Lonesome Duck Saloon & Bordello

The Gamble

The Saloon played an important part in the social structure of any frontier town.  it was the accepted meeting place of the new comers of the town (much to the disgust of their wives, certainly).  It often served as a town hall and even as a court room if there was not a court house in the town,  It was the news center and it was the first place a trader went to seek information about the territory.

The Bordello upstairs was usually the only source of entertainment and occasionally social education that a young man might be exposed to while single.  It and the ladies who worked there played an important part in the life of many a lonely cowboy, traveling salesman or a single man.  Women were not plentiful on the frontier.  It was also typical for a single woman alone to work in a saloon if no other “proper” or satisfactory employment was available, but only long enough to meet the right man and get enough money saved to leave the area.  She had a reputation to maintain.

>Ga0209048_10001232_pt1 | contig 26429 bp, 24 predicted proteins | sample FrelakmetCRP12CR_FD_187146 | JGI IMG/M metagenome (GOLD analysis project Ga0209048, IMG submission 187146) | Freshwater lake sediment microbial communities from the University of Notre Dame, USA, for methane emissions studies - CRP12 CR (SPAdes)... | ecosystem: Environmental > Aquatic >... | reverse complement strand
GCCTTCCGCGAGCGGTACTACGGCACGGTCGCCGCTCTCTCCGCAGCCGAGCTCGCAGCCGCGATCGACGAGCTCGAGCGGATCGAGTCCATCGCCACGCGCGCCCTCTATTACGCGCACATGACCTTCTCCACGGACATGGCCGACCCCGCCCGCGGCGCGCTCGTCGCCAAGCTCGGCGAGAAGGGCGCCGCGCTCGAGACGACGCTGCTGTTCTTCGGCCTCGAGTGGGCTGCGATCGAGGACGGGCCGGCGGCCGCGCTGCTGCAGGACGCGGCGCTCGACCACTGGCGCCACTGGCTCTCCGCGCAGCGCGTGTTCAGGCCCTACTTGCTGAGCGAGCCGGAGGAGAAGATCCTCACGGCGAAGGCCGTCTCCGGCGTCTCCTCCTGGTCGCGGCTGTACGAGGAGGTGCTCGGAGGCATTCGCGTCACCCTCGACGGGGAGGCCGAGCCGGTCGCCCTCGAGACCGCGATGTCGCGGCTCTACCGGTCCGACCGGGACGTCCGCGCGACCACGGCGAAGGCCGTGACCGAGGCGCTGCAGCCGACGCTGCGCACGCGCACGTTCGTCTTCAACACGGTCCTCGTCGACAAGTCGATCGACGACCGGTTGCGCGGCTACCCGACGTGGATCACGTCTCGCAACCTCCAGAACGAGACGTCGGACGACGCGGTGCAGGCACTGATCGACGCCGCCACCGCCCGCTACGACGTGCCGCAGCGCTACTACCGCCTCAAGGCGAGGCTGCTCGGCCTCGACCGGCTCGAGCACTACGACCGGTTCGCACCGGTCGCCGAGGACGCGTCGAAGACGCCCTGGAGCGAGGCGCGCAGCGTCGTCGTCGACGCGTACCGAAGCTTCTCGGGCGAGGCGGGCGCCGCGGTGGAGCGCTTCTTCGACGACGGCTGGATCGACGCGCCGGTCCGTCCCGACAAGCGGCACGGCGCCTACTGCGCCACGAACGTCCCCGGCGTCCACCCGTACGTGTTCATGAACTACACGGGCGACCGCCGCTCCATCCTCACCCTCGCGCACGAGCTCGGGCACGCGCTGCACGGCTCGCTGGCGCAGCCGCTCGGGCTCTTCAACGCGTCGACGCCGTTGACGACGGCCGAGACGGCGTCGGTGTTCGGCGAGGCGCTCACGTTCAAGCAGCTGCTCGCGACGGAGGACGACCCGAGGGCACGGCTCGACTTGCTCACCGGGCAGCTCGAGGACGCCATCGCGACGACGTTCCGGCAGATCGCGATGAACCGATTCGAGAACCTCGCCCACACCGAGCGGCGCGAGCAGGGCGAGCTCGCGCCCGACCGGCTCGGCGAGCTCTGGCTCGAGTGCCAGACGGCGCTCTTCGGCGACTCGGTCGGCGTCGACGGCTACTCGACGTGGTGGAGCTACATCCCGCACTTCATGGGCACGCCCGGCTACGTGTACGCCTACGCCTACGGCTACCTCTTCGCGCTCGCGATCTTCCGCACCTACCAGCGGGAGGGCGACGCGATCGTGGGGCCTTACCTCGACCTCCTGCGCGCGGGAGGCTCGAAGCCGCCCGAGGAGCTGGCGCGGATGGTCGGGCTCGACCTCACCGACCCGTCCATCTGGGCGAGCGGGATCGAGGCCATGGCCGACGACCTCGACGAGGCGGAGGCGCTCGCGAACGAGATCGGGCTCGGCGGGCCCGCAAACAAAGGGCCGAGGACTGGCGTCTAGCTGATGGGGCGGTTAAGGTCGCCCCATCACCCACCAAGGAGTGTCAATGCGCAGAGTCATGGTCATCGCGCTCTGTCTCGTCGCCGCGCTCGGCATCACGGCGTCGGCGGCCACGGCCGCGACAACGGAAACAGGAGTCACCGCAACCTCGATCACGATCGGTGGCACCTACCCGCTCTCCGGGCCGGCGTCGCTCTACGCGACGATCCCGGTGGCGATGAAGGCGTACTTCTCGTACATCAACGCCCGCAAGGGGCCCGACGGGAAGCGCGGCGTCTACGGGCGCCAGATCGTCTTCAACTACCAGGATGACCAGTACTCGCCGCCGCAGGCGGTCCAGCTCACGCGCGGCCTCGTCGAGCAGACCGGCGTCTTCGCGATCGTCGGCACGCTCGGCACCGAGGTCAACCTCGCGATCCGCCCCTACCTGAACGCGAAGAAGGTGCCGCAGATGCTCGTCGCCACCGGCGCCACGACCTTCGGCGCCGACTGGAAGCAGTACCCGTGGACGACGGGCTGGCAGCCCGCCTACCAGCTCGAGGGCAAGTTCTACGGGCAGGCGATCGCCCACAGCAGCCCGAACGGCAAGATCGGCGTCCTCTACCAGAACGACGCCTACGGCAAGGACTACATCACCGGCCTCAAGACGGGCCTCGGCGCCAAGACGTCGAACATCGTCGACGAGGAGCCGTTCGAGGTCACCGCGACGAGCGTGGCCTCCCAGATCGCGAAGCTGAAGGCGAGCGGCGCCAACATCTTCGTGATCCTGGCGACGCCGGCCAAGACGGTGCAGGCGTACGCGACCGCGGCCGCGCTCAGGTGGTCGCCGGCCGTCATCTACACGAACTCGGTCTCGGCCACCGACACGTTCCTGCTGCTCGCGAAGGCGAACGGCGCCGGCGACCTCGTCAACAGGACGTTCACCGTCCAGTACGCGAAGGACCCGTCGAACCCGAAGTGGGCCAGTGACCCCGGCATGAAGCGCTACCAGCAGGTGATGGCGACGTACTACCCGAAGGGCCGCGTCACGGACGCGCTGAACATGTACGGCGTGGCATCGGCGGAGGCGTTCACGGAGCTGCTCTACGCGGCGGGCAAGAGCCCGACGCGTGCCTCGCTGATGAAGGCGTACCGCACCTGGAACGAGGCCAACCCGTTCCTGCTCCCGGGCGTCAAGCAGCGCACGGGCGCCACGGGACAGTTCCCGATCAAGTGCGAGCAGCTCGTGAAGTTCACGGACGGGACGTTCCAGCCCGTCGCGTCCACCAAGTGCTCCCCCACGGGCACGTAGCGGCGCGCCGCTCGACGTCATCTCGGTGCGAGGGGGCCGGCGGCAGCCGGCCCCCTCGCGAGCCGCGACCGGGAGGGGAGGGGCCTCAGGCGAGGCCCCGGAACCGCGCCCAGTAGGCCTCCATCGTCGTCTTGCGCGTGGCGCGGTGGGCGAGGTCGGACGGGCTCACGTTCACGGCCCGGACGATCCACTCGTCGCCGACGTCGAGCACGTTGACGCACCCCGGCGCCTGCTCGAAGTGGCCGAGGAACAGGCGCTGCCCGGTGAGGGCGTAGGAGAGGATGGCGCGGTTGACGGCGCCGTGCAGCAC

It was not uncommon for the saloon and bordello to be owned in whole or at least in part by the local Sheriff, Marshall or Constable.  If he was an owner he would often turn a semi blind eye to what went on there.

In those days if you were male and could stand a full head over the top of the bar you were old enough to drink.  ladies of “proper upbringing” of any age were not expected in the bar as this was typically a “men’s only” location.

There are several items in our saloon that are quite interesting.  The bar came out of a saloon owned by Billy King and was known as “Kings Corner”.  This was located on the South Eastern corner of third and Box Butte (where Radio Shack is located).  The bar was originally four times as long as it is now and was the longest in the state.  When prohibition came in the bar was gradually cut down to make room for more pool tables.   The skies on the wall are hand made.  The cow hide is from a Scottish Highlander, which was one of the imported breeds to come to the areas in the 1920’s.  They were a “fad” breed and never really caught on with the breeders of the Angus and Herefords we have locally.  The coat on the hook by the piano is made from a Hereford hide and weighs about as much as a small child.  There is also a soapstone for heating on the fire and then putting it under your feet in your backboard when you went home (or later in your model T).  There are also several pictures of what Alliance looked like in the early part of the century hanging on the wall by the bar.

Photo courtesy of:  McKaso Photo Art